GEORGE DICKEL 15 YEAR SINGLE BARREL
bottle 66 (2021)
MASH BILL – 84% corn, 8% rye, 8% barley
PROOF – 84.4 (cask strength)
AGE – 15 years
DISTILLERY – George Dickel (Cascade Hollow)
PRICE – $60
WORTH BUYING? – 15-year TN whisky at this price? Sure!
This new release from George Dickel seemed to appear on shelves without much fanfare. Served up in the squat bottle used for Dickel’s Barrel Select and Single Barrel 9 Year, this well-aged, cask strength, single barrel outing is a rarity among name brand releases. Most such American whiskey on the shelves these days is sourced from Fill In The Blank by secondary bottlers and then sold at three to four times the price of this Dickel release—Doc Swinson’s Rare Release, for example.
But Dickel has been selling off well-aged whiskey to a variety of secondary bottlers—e.g. Smooth Ambler, Resilient, Barrell—for years now. The ubiquity of these secondary releases even earned Dickel a bit of a cheap reputation. Around 2018 or so, it seemed not a month passed without a new sourced teenaged Dickel bottling or two showing up.
Is this current 15-year release—from Dickel itself and with proofs ranging from 80 to 103 or so—a one-off meant to move an unusually low-proof clutch of barrels that don’t fit into their usual mix? Or, more hopefully, now that the bourbon boom has been booming a good many years and stocks are building up again, is it a sign of more well-aged whiskey to come at good prices from more name brands?
Time will tell.
Meanwhile, here we are with this (spoiler alert) lovely Tennessee whiskey on the table. Let’s get to it. Tasted in a traditional Glencairn, almost two weeks after uncorking and about three pours into the bottle, here first are some notes in brief.
COLOR – a pale but vibrant orange with brassy and fiery glints
NOSE – bright sugary baking spices, nicely polished oak, thick sliced fresh bread loaves, baked cherry and cherry syrup
TASTE – those bright and sugary baking spices dominating, then the oak, caramel and coffee, a bit of the bread notes
FINISH – the baking spices, orange marmalade, some of the coffee and caramel with a bit of cream
OVERALL – easygoing, easy to like, richly flavorful without overt complexity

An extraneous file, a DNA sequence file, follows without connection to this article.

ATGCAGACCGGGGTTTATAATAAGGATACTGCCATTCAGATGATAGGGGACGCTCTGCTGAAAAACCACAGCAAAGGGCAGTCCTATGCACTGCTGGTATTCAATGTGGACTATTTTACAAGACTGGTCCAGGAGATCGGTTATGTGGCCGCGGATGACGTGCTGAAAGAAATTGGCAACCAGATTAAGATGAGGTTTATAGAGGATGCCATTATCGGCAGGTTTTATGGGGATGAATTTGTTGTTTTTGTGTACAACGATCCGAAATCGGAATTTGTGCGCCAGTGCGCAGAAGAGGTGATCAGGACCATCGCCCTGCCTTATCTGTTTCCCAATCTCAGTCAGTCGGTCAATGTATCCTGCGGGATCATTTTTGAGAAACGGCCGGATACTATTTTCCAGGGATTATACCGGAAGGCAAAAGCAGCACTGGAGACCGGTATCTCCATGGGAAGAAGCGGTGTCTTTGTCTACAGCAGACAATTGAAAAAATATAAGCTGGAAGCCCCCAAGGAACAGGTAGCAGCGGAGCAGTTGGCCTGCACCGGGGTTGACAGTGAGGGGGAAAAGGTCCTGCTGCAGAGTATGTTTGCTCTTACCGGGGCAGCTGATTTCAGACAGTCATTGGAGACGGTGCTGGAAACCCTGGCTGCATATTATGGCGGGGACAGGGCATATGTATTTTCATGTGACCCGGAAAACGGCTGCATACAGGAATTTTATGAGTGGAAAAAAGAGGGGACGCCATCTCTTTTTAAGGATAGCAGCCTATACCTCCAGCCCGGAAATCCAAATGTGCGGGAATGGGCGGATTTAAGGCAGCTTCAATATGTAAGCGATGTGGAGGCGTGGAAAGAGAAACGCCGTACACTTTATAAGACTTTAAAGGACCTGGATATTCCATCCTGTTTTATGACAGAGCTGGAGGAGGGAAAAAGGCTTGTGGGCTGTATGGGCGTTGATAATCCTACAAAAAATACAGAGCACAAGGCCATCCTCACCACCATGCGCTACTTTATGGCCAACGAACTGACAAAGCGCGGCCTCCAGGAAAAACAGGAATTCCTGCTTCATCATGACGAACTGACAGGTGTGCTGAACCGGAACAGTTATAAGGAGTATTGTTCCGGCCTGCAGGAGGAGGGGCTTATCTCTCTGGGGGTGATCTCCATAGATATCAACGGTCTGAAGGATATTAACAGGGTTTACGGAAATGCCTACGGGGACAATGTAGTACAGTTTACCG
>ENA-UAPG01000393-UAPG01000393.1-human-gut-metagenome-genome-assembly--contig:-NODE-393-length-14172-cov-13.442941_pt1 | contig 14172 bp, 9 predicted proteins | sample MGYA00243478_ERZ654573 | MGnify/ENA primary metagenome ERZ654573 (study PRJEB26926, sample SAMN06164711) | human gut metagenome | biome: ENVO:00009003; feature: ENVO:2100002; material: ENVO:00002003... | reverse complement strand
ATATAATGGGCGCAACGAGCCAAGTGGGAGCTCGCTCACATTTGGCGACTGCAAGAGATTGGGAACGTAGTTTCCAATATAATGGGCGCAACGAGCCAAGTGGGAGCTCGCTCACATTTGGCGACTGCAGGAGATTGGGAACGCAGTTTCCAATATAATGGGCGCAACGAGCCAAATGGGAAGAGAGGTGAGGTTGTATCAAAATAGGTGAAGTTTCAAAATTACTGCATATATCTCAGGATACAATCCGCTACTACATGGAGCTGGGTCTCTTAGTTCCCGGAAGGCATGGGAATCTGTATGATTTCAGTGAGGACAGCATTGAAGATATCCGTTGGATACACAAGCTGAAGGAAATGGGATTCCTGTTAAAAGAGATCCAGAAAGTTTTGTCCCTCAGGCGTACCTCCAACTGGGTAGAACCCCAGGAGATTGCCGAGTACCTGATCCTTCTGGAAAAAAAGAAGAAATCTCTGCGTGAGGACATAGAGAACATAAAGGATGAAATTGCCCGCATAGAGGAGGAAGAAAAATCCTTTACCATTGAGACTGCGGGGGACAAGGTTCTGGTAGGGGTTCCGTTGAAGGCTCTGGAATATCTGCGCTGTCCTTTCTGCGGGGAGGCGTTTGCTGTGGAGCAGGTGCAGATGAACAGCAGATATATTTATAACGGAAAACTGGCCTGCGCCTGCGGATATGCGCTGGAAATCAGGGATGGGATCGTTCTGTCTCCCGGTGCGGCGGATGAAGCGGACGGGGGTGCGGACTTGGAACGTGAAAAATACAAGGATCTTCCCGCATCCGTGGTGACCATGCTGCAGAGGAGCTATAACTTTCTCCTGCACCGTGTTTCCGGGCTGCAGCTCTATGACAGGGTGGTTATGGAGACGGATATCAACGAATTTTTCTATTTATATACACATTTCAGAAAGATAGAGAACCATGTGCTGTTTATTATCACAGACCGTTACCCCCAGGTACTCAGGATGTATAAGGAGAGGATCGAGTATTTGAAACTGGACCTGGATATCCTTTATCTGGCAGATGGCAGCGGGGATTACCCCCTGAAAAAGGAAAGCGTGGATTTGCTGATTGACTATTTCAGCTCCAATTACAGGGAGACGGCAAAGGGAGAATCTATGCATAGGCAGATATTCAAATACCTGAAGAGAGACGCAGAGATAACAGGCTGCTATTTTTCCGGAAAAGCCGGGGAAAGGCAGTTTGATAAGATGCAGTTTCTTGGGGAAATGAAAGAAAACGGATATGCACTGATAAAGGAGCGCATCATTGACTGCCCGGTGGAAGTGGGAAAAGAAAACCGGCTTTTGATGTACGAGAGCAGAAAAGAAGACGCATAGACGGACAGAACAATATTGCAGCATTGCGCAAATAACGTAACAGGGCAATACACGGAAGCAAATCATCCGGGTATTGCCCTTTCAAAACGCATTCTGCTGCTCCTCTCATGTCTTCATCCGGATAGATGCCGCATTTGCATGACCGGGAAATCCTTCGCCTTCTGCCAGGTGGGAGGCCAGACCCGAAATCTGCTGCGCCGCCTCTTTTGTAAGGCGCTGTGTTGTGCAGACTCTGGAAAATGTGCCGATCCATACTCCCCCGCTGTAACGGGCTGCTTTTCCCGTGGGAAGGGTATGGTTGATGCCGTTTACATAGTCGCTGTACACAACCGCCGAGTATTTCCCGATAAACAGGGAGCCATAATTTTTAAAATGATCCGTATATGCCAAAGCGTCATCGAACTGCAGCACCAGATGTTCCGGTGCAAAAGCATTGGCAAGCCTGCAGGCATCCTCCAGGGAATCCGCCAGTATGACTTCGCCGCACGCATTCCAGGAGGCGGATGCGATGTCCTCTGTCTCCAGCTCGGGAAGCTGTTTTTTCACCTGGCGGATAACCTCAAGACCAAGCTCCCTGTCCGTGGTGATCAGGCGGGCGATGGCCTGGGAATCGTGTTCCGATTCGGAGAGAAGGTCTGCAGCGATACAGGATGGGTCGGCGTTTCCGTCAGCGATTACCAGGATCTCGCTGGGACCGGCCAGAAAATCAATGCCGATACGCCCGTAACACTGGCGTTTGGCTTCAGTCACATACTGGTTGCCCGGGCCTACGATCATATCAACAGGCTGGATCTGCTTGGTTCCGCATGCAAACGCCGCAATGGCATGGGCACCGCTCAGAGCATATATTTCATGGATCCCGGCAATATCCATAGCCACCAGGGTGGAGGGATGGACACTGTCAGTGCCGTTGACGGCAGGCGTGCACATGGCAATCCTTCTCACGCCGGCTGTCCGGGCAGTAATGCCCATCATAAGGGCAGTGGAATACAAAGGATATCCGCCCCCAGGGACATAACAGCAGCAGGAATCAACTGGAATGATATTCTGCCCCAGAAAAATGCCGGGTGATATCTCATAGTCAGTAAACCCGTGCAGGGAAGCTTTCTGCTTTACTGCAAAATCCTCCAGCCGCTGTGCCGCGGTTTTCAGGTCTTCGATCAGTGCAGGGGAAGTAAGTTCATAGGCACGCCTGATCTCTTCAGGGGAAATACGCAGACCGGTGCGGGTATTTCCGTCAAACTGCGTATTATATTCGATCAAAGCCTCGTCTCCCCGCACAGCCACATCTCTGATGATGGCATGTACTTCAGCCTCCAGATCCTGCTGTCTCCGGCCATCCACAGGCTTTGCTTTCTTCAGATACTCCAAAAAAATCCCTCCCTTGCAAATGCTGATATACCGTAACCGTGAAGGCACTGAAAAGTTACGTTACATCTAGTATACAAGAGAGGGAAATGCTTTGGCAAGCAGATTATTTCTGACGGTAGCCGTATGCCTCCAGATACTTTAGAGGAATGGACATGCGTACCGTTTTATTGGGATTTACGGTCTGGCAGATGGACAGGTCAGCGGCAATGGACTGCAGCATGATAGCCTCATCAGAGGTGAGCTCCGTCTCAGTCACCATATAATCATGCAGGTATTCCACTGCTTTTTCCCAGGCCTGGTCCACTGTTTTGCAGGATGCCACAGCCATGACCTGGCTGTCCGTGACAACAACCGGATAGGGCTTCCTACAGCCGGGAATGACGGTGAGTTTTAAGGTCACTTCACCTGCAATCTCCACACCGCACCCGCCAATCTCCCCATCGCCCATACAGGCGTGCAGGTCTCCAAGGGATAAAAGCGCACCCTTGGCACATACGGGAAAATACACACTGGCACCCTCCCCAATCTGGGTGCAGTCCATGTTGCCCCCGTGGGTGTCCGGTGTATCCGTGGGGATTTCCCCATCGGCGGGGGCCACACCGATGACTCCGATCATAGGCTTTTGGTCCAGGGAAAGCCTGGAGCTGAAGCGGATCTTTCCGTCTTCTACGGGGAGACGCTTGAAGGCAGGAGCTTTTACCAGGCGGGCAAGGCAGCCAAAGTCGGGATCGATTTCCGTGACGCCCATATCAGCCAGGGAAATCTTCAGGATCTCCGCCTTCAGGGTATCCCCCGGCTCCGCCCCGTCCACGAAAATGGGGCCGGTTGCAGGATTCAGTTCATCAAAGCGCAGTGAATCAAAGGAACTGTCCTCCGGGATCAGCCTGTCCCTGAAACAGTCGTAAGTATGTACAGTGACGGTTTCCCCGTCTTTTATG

The tasting note “Flintstones Vitamins” comes up a lot with George Dickel products. I’ve never really gotten that exact note with past Dickel products I’ve tried, though I understand why one’s senses might go there. This bottling comes closest for me. It’s the brightness of the sugary baking spices. But it tastes organic, not manufactured like a children’s vitamin.
I enjoy it. It’s definitely a sunny day whiskey. Not a brooder at all. The age brings enough gravitas via the oak notes to ground the bright and sparkly sweet notes. So on a sunny day that one wishes to match, or a dark night one hopes to brighten, at only 84.4 proof this whiskey makes for a happy-go-lucky tasting experience to keep things light and fun.
As such, it doesn’t compel much more commentary from me than that. And that is not a complaint. There are whiskeys that are thinkers. There are whiskeys that are drinkers. And there is a time and place for each and everything in between. My favorite whiskeys think and drink at the same time. This bottle is not that. But it’s very welcome on my shelf as the grey chill of Winter (I’m tasting this is late March) continues to thaw into the sun and fun of Spring—even in a lingering pandemic. Perhaps especially in a lingering pandemic!
And, returning to my question up above, it’s exciting to get a relatively affordable 15-year release from a name brand distillery. It feels so retro! I do hope it is a sign of things to come. The days when one could find Elijah Craig 18 Year and the like on shelves for $40 are long gone. But are they coming around again? Is it possible?
Time will tell.
Meanwhile, I’ll keep sipping on this George Dickel 15 Year SiB and hoping for the best.